COWS MILK ALLERGY.

Over-Diagnosis and Under-Diagnosis are common.

What is Cow’s milk allergy, and what are the symptoms?

Cow’s milk allergy affects around 1 in 20 babies under 1 year of age.

Cow’s milk allergy is an immune reaction to proteins in milk. Normal formula milk is based on cow’s milk. However, the allergy can also occur in breast-fed babies when the mother drinks cows’s milk.

There are two types of cow’s milk allergy

The IgE mediated (IgEm) cows milk allergy causes a more dramatic presentation than The non-IgE cow’s milk allergy.

IgE type of cows milk allergy

The other name for IgE allergy is ‘immediate hypersensitivy’. Symptoms occur within minutes of having cows milk, and may include:

  • Hives-type rash with itchy red skin
  • Swelling of the face or lips
  • Tummy pains
  • Vomiting and/or Diarrhoea).
  • Wheeze or hayfever type symptoms.

It is usually fairly obvious that these symptoms are caused by cow’s milk.

Non-IgEm type of cows milk allergy

Symptoms occur later after exposure than the IgE type of allergy. Indeed, the other name for Non-IgE allergy is ‘delayed hypersensitivity.’

It may therefore not be obvious that milk is causing the symptoms. The delayed type is much harder to diagnose than the immediate type because the symptoms do not immediately correlate with the last feed. This type of cow’s milk allergy may be missed.

Symptoms may include:

  • Vomiting up milk
  • Loose bowel motions
  • Colic
  • Constipation (occasionally)
  • Perianal redness.

Gastrointestinal symptoms are much more common than skin symptoms but it is also possible to experience Eczema, red skin, and itching. How can you tell whether a baby with eczema has cow’s milk allergy? Severe eczema starting at a young age is more likely to be caused by cow’s milk allergy.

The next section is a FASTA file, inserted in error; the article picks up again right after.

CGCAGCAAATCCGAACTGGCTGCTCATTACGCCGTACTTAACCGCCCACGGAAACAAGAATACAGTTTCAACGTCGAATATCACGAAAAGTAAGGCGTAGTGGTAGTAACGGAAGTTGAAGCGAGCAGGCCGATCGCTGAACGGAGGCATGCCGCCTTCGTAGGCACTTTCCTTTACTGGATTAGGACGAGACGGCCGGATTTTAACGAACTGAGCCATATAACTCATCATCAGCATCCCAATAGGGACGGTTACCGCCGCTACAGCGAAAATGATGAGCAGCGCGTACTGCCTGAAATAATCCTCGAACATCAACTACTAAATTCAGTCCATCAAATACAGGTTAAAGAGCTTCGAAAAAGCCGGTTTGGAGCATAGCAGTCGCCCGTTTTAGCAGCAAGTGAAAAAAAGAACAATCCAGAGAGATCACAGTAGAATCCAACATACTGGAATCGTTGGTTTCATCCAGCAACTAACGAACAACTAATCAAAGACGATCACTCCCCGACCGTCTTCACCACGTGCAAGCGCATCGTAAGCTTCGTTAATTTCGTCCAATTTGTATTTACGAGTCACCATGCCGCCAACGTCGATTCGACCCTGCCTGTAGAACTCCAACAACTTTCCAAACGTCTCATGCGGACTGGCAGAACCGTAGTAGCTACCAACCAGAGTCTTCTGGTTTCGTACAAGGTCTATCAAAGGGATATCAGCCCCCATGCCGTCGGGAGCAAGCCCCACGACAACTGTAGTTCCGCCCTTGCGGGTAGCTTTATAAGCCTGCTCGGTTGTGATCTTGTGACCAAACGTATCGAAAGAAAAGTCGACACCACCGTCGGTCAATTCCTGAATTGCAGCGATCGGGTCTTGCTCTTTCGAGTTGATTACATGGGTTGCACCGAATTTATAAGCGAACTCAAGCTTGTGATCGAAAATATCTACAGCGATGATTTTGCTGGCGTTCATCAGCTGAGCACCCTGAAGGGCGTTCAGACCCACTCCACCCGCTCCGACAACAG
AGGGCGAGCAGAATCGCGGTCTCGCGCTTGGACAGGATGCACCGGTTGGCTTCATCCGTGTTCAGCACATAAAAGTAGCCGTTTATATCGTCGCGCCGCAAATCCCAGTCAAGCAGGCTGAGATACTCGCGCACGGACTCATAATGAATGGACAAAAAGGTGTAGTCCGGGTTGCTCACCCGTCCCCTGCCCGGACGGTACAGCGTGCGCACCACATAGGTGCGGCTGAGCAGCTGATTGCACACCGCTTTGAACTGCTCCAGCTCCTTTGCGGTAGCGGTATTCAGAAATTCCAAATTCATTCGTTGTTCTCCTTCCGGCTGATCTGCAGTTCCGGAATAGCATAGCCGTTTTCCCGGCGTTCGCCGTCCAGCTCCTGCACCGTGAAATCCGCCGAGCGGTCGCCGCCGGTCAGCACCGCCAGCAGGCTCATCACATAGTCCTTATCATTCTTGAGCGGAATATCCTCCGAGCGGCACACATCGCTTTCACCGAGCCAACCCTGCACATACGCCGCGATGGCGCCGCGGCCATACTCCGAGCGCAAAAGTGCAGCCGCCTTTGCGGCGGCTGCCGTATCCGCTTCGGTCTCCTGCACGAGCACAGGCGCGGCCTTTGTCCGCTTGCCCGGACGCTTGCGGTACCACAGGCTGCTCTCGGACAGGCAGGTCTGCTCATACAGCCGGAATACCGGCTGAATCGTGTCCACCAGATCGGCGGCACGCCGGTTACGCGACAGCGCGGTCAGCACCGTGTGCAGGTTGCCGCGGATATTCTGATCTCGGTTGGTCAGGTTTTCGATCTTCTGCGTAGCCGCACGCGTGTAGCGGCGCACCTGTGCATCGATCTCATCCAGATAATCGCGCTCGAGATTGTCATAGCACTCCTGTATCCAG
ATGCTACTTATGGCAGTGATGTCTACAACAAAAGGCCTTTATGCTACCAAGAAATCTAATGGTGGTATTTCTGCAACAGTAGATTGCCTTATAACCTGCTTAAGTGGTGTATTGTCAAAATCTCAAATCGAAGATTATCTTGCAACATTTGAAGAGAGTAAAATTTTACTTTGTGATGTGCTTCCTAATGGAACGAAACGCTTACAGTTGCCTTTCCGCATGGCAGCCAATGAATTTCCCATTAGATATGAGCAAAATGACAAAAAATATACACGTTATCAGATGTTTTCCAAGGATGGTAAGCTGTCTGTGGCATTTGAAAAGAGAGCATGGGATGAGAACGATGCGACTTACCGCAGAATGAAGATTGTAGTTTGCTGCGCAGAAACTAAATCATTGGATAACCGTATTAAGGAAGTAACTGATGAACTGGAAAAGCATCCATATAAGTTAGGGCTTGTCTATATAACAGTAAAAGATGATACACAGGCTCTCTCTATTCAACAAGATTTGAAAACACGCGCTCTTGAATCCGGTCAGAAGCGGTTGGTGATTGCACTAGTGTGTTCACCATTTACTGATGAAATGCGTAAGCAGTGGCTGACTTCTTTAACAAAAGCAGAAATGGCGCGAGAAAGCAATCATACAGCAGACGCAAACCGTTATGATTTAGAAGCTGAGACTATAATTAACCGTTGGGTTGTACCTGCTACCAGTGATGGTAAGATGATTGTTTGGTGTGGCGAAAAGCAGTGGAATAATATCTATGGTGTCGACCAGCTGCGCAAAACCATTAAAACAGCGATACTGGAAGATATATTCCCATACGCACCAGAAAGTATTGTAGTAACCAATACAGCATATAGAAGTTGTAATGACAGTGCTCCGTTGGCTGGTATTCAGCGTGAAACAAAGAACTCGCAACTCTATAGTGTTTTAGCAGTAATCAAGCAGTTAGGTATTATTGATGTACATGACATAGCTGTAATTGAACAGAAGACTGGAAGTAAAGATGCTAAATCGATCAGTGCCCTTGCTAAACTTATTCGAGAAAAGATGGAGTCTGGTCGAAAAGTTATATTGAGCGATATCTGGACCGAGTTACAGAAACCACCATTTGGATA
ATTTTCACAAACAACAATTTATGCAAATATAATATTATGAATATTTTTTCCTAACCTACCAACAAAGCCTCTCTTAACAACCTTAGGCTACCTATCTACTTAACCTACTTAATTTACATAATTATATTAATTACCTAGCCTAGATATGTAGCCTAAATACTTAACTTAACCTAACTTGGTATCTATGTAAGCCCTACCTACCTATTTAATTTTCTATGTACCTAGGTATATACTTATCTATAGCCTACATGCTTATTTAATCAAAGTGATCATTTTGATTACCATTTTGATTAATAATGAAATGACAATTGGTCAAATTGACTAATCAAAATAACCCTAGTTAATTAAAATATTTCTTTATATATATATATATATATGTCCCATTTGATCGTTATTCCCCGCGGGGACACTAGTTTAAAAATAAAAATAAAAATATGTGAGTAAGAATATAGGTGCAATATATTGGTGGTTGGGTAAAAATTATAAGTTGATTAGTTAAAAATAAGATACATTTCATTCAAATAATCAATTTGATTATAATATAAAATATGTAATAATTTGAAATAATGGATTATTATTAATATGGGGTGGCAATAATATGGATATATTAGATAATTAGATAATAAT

What Tests are there for cow’s milk allergy?

There is an allergy test only for the immediate IgE type of allergy. About half of those who test positive for the cow’s milk allergy actually have symptoms caused by the cows milk allergy.

There is no laboratory test for delayed cow’s milk allergy. The only way to ‘know’ is by eliminating all cow’s milk for 4 weeks. Your doctor can advise you how to safely go about this.

Which speciality formula should I use?

It’s best to go to the manufacturer’s website for their latest products. Aptamil provide a good range of products. For mild to moderate cow’s milk intolerance, your doctor might advise you to try AllerPro1 (age under 6 months) or AllerPro2 (age over 6 months). The immediate type of allergy is generally harder to treat and your GP will probably refer you to an allergy specialist or consider the use of Aptamil Gold Pepti Junior (age 0-6 months). You can buy these from a pharmacy without prescription. It should be emphasized that you need to discuss the plan fully with your GP.

What is the role for soya milk?

Soya milk should not be used under 6 months of age because Soya contains a small amounts of isoflavins that have a weak hormonal effect. There is also some cross-reaction between soya proteins and cow’s milk proteins.

How quickly should symptoms improve on the exclusion diet?

Most symptoms will usually resolve within 4 weeks of a cow’s milk elimination diet.

How long should the exclusion continue, and when do children outgrow the allergy?

This depends on the type of allergy. The delayed type usually sorts itself out by 2 and a half years of age (by then, most are cow’s milk tolerant). A challenge can be done every 6 months from the age of 1 year. Milk may be re-introduced with 5ml of cow’s milk that is doubled each day until a normal serve is achieved.

The immediate type lasts longer with just over half outgrowing their milk allergy by age 5. Tolerance is assessed using allergy tests.

Should I see a dietician?

There is some evidence that some babies and infants on the exclusion are more likely to be malnourished or obese. Your GP may advise that you see a dietician.

References
1: Agostoni C etal; east-feeding: a commentary by the ESPGHAN committee on nutrition. J PediatrGastroenterol Nutr 2009;49:112-25

WRITTEN BY: Dr Richard Beatty
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